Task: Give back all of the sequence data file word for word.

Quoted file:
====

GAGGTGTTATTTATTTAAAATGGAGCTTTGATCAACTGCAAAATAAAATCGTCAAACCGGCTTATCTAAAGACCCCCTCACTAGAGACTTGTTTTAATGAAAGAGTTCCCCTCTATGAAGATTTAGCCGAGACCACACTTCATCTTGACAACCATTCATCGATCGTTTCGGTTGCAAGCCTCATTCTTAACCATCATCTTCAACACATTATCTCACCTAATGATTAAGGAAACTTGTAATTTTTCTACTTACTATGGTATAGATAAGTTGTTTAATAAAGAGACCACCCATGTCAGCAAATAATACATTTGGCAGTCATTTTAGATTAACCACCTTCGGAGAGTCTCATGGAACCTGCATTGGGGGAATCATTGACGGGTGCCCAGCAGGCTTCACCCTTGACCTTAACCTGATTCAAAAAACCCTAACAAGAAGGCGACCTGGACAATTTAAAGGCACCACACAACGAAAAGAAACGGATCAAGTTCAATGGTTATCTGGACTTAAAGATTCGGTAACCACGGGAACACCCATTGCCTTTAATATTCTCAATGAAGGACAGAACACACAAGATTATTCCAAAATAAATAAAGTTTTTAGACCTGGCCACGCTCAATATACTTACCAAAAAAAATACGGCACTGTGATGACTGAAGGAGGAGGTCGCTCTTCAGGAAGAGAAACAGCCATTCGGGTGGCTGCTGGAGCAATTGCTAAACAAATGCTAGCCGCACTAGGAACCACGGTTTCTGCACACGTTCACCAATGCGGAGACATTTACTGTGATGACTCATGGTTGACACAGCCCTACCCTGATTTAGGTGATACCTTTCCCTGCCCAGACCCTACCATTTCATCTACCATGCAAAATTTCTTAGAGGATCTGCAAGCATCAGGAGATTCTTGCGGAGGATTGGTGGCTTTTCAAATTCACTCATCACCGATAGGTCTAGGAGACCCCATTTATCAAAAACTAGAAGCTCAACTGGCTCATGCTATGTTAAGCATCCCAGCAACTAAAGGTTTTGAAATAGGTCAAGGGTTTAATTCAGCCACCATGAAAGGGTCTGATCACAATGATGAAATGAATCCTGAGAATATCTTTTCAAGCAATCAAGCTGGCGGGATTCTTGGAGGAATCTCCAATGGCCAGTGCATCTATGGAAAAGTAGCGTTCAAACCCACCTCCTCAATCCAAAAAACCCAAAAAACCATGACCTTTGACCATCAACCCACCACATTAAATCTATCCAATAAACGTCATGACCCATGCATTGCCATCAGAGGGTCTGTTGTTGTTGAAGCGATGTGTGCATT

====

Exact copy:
GAGGTGTTATTTATTTAAAATGGAGCTTTGATCAACTGCAAAATAAAATCGTCAAACCGGCTTATCTAAAGACCCCCTCACTAGAGACTTGTTTTAATGAAAGAGTTCCCCTCTATGAAGATTTAGCCGAGACCACACTTCATCTTGACAACCATTCATCGATCGTTTCGGTTGCAAGCCTCATTCTTAACCATCATCTTCAACACATTATCTCACCTAATGATTAAGGAAACTTGTAATTTTTCTACTTACTATGGTATAGATAAGTTGTTTAATAAAGAGACCACCCATGTCAGCAAATAATACATTTGGCAGTCATTTTAGATTAACCACCTTCGGAGAGTCTCATGGAACCTGCATTGGGGGAATCATTGACGGGTGCCCAGCAGGCTTCACCCTTGACCTTAACCTGATTCAAAAAACCCTAACAAGAAGGCGACCTGGACAATTTAAAGGCACCACACAACGAAAAGAAACGGATCAAGTTCAATGGTTATCTGGACTTAAAGATTCGGTAACCACGGGAACACCCATTGCCTTTAATATTCTCAATGAAGGACAGAACACACAAGATTATTCCAAAATAAATAAAGTTTTTAGACCTGGCCACGCTCAATATACTTACCAAAAAAAATACGGCACTGTGATGACTGAAGGAGGAGGTCGCTCTTCAGGAAGAGAAACAGCCATTCGGGTGGCTGCTGGAGCAATTGCTAAACAAATGCTAGCCGCACTAGGAACCACGGTTTCTGCACACGTTCACCAATGCGGAGACATTTACTGTGATGACTCATGGTTGACACAGCCCTACCCTGATTTAGGTGATACCTTTCCCTGCCCAGACCCTACCATTTCATCTACCATGCAAAATTTCTTAGAGGATCTGCAAGCATCAGGAGATTCTTGCGGAGGATTGGTGGCTTTTCAAATTCACTCATCACCGATAGGTCTAGGAGACCCCATTTATCAAAAACTAGAAGCTCAACTGGCTCATGCTATGTTAAGCATCCCAGCAACTAAAGGTTTTGAAATAGGTCAAGGGTTTAATTCAGCCACCATGAAAGGGTCTGATCACAATGATGAAATGAATCCTGAGAATATCTTTTCAAGCAATCAAGCTGGCGGGATTCTTGGAGGAATCTCCAATGGCCAGTGCATCTATGGAAAAGTAGCGTTCAAACCCACCTCCTCAATCCAAAAAACCCAAAAAACCATGACCTTTGACCATCAACCCACCACATTAAATCTATCCAATAAACGTCATGACCCATGCATTGCCATCAGAGGGTCTGTTGTTGTTGAAGCGATGTGTGCATT